Purbeck Marble (Lead Author: Pete Bath)
The Purbeck Group comprises the Lulworth Formation (three Members) overlain by the Durlston Formation (two Members). The Purbeck Marble occurs within the upper member of the Durlston Fm, the Peveril Point Member (Early Cretaceous, Berriasian), a little above the Broken Shell Limestone (qv). The Purbeck Group was deposited over a period of some 6 million years (146-140my).
Purbeck Marble is a brackish/freshwater Viviparus gastropod limestone, quarried since Roman Times between Peveril Point, Swanage and Worbarrow Bay from the Upper Purbeck Durlston Formation. The thin beds of this stone, are usually of less than a foot .3 m in thickness but rarely as much as 1.00 m or more and these beds are often varied in dominant colour upwards from green to yellow, red and to blue. Bed thickness alone has limited how this stone could be used but given its shallow depth along its considerable outcrop accessibility has not been too problematic. Although adits have been used southwards, from Roman times this stone was normally shallow quarried from open pits that have been back filled and returned to grazing land.
Famous as a decorative facing and ornamental limestone since Medieval times because like a ’true’ marble it takes a fine polish; it weathers badly, so has rarely been actually used as a building stone. It is not at all porous but composed of articulate 3D casts of unbroken Viviparus snail shells set in a matrix of weakly cemented broken bivalve and gastropod shell. Rare examples of its use in Dorset buildings are the ‘marble manors’ along the line of the outcrop in the valley out of Swanage and in which, the weathering is clear to see.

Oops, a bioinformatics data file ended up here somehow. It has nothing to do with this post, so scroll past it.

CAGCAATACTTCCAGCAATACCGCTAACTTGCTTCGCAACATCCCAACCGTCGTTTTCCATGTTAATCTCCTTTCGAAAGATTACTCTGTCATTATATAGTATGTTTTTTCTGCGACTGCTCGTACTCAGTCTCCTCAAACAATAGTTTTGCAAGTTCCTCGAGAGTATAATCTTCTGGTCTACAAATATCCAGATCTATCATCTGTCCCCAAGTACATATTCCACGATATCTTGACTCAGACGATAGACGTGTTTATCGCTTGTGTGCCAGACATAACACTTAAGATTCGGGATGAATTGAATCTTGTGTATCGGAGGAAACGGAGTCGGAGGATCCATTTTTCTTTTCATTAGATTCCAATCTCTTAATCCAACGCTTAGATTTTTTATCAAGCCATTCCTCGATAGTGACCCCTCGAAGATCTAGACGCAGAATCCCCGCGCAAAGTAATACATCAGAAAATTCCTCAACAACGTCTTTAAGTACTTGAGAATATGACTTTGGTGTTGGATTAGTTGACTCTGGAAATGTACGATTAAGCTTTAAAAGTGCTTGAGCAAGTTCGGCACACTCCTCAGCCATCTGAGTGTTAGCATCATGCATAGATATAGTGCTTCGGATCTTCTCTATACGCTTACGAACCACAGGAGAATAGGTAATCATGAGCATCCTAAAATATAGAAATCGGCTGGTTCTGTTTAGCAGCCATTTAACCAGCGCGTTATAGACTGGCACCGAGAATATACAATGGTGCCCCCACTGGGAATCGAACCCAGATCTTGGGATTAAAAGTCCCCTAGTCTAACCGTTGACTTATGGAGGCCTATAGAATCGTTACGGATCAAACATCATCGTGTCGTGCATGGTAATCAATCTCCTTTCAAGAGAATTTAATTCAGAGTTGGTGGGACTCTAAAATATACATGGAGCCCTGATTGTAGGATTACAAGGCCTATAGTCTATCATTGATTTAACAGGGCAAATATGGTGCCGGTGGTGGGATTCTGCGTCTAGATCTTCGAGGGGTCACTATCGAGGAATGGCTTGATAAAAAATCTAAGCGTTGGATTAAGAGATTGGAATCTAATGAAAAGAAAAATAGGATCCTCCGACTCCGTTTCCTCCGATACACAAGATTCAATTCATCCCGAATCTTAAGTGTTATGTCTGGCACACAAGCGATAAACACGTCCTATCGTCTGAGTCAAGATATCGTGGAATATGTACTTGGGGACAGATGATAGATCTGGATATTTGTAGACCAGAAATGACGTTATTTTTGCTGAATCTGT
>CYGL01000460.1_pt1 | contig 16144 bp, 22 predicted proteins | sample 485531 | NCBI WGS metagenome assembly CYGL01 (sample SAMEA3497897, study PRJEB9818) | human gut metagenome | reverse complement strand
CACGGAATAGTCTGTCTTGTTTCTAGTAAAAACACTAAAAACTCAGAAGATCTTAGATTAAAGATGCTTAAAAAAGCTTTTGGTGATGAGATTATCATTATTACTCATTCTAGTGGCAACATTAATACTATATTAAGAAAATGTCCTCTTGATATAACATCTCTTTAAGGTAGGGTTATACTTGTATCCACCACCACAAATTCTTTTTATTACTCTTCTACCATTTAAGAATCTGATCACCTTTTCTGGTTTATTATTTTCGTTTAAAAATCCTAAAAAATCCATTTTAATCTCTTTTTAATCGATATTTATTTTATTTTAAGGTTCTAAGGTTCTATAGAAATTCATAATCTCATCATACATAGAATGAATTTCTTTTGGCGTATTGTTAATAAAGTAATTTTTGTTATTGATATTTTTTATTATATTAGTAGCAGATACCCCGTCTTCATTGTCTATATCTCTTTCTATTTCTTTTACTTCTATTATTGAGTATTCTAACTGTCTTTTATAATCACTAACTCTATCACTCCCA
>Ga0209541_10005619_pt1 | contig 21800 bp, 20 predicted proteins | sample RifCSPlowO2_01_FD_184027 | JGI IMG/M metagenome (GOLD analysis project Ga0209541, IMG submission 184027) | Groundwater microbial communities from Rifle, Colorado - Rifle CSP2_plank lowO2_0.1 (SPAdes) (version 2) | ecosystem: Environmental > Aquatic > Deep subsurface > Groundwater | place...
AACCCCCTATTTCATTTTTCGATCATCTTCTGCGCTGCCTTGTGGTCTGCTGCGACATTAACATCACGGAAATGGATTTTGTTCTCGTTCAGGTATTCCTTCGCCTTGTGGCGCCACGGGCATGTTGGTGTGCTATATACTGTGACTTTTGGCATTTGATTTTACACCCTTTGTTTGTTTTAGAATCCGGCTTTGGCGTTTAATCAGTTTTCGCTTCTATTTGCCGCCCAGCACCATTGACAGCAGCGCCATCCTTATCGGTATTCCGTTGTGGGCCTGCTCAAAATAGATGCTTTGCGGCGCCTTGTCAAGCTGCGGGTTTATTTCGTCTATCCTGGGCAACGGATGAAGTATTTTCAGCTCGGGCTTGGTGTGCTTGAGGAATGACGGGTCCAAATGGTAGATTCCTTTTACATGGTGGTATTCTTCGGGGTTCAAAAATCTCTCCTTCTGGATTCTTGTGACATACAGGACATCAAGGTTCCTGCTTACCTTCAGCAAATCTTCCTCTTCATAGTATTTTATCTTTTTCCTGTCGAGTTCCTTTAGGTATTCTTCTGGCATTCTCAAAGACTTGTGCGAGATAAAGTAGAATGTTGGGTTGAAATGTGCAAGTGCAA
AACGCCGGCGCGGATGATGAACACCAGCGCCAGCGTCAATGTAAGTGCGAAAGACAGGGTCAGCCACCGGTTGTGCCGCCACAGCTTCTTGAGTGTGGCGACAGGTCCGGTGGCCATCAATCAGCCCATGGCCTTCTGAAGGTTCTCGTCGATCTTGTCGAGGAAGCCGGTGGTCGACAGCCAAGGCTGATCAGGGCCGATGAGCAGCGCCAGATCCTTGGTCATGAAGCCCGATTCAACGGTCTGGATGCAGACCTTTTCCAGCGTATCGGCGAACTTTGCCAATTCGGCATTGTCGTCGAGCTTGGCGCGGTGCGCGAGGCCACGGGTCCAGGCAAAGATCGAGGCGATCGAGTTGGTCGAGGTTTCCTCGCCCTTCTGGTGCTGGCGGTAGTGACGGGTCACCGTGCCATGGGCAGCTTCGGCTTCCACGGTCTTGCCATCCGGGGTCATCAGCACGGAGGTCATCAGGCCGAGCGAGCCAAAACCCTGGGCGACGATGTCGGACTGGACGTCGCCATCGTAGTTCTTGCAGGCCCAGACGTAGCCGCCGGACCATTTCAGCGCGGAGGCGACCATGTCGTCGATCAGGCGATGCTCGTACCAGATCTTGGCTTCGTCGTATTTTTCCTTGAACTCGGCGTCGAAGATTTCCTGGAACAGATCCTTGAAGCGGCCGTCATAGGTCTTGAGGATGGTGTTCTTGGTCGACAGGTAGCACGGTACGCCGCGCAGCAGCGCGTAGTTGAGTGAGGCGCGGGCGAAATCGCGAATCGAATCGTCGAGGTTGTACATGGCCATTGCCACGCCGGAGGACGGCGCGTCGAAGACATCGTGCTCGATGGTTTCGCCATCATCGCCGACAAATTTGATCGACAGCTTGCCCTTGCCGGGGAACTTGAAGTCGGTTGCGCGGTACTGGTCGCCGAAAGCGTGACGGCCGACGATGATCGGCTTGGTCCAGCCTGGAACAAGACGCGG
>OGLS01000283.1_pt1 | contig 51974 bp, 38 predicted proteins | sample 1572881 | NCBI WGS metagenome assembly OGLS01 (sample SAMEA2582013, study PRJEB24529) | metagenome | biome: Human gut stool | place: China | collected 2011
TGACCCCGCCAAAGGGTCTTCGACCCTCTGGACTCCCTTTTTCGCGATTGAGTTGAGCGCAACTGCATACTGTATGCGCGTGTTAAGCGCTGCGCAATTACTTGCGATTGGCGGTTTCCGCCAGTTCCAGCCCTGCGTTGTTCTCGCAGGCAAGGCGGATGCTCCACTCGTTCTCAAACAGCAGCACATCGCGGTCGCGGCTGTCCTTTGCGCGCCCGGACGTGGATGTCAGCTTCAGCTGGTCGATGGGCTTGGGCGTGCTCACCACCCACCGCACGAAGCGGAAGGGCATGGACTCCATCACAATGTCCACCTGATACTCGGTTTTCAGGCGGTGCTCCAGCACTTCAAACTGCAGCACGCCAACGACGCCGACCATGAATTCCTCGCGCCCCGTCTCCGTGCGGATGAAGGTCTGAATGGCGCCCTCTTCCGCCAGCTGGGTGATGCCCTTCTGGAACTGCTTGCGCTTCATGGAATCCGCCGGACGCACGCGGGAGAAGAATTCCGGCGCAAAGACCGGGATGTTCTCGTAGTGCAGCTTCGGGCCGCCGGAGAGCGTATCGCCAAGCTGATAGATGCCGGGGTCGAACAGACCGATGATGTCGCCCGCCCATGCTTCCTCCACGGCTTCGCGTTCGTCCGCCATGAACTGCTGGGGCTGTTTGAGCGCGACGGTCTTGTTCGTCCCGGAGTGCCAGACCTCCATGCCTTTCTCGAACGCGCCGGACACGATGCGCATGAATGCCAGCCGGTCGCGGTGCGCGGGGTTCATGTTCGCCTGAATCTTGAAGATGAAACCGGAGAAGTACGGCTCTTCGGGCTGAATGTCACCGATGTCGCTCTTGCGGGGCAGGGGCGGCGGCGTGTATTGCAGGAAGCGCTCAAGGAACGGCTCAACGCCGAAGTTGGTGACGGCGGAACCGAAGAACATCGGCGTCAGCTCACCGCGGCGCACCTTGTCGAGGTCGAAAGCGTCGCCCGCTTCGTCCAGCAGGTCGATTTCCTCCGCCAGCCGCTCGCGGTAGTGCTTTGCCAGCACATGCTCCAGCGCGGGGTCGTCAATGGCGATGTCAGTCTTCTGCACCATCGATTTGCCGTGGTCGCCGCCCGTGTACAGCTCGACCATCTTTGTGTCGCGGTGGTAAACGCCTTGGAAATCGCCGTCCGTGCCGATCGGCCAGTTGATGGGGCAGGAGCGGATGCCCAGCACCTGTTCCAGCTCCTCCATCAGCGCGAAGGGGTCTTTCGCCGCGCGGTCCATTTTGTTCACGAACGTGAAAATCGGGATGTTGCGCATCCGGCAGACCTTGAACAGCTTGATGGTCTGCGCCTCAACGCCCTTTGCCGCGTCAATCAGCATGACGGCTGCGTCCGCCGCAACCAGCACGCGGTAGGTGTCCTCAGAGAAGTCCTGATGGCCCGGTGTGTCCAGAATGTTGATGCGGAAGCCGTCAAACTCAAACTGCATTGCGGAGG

In addition to the easily recognisable articulate/unbroken Viviparus there are also a small number of minor or occasional low salinity biogenic components common to much of the Purbeck stratigraphy and better seen in thin section.
The Purbeck Marble beds, above the Unio Member, can contain the Unio bivalve which in its youth attaches itself to feed on fish. Two articulate examples are seen close together in this polished altar slab and can be described as ‘nesting’. It appears that both died and their empty shell was filled with the broken shell slightly muddy matrix surrounding them. The muddy brown and darker mixed matrix patches shows this rock to have been well bioturbated by other organisms. This portion of altar stone is yellowish, so could likely be from the green bed, Clements 239 for which he actually includes the Unio.
In this section the matrix is all of fine micritic mud which has fully filled this mid-length transverse Viviparus thin section and surrounding shell detritus. The absence of opaque black areas between the bioclasts tells us that in the absence of such vugs/cavities this rock is not porous. The retention of original microfossil shapes tells us that this rock has not been compressed during diagenesis. It is a biomicrudite because the Viviparus in it are more than 1mm in diameter.